4 Things to Know Before Applying for E-rate Funding

Having reliable internet access and other technology to support mobile computing devices and digital learning in classrooms has become top priority for schools across the U.S., and the E-rate program can help fund your efforts to get and stay connected.

The FCC’s School and Libraries program, better known as the E-rate program, provides discounts to help schools and libraries cover the costs of internet access and telecommunications services. You can apply individually or as part of a consortium. 

Here are 4 things to know about applying for E-rate funding for your school, district or library.

The Source of Assistance. 

There are several sources available to help schools with internet access, including grants, but the U.S. Department of Education does not provide funding for connectivity at schools, says edtech specialist Sheryl Abshire, Ph.D., in an eSchool News article.

The E-rate program was started by the Federal Communications Commission (FCC) to specifically help schools and libraries get cost-effective access to technologies that bolster their network infrastructures and prepare and meet educational requirements.

The effort is part of a collective push by groups like the nonprofit EducationSuperHighway, as well as state and school leaders and other policymakers and advocates, to get all schools across the U.S. connected to reliable broadband.

And with many states requiring new online assessments, it’s even more critical that students, as well as educators, have access to digital technology in their classrooms.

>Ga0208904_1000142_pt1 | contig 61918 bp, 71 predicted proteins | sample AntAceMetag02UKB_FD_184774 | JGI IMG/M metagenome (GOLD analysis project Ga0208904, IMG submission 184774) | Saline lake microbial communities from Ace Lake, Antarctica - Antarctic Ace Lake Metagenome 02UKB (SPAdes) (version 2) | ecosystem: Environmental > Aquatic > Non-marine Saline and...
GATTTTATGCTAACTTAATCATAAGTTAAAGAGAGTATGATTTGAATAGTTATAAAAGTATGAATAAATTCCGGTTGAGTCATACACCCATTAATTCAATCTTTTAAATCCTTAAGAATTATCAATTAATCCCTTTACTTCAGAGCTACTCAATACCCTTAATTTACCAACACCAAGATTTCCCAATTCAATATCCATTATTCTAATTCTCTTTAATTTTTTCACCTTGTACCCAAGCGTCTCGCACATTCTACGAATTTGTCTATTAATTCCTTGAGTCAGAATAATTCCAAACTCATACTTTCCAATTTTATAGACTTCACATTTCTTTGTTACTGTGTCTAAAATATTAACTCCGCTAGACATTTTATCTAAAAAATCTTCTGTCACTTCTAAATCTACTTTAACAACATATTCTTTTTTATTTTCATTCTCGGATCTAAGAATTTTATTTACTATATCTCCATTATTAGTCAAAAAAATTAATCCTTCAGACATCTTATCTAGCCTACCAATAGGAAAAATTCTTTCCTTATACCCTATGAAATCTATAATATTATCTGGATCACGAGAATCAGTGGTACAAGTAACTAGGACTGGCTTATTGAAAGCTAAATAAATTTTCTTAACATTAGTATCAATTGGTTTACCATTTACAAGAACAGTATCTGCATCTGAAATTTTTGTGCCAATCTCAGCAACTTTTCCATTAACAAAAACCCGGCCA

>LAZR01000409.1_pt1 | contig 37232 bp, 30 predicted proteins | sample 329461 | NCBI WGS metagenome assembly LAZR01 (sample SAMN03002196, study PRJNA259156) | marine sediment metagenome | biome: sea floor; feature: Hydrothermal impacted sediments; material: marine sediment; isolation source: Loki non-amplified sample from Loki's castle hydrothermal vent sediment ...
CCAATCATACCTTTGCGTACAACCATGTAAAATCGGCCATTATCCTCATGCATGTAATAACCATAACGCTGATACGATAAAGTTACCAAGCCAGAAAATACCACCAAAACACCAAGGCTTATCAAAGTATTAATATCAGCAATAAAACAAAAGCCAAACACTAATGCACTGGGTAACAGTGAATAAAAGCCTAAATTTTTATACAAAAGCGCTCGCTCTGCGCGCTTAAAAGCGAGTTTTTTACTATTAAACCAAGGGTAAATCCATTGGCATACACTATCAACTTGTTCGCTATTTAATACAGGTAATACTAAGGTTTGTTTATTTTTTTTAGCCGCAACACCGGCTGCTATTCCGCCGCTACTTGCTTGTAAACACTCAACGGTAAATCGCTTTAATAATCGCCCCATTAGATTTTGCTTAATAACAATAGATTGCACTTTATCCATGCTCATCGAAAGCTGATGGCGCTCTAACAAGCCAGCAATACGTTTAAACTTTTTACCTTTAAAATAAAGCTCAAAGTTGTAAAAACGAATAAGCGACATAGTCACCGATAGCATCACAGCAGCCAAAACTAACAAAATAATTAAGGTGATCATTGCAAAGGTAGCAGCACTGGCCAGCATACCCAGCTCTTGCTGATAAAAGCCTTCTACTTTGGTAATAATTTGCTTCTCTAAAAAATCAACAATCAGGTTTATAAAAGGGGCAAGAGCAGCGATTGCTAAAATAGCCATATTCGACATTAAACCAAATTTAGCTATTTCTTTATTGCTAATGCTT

“Children cannot learn skills for tomorrow with dial-up speeds from the past,” the EducationSuperHighway says on its website.

The Process is Improving.

Since being overhauled in 2014 to expand the assistance, the E-rate program has improved its process to help more schools and libraries take advantage of digital learning.

The Universal Services Administrative Co. (USAC), which administers the federal E-rate program, said it received 35,000 applications in 2018 for a total of $2.77 billion. 

The first funding commitment wave -- 15,000 applications (or 43% of the applications) and more than $503 million in funding requests -- was issued within 30 days of the window closing. By the beginning of June 2018, the USAC said it had committed $1 billion on 18,000 applications.

What You Get. 

Discounts range from 20-90 percent of the costs of eligible services, “depending on the level of poverty and the urban/rural status at the school district level,” the USAC says.

Eligible schools and libraries can get discounts on telecommunications, telecommunications services and Internet access, as well as internal connections, managed internal broadband services and basic maintenance of internal connections.

And although E-rate funding doesn’t cover device purchases or professional development for digital learning, the assistance can free up other money for those purposes, says Abshire in the eSchool News article.

It’s a Multistep Process. 

The E-rate application is a multistep process, from getting competitive bids and documentation to invoicing.

In its overview for E-rate applicants, the USAC outlines six steps: Competitive Bidding, Selecting Service Provider, Applying for Discounts, Applications Review, Starting Services and Invoicing.

The website, which has all the necessary forms, helps you navigate through the funding process.

“To succeed, applicants must plan and multitask well, meet deadlines and keep good documentation,” advises a post on EdTech News

After services are started, either the service provider or applicant can submit requests to USAC for reimbursement of the approved discounts.

If you haven’t applied yet, check out the USAC website or contact us directly to learn more.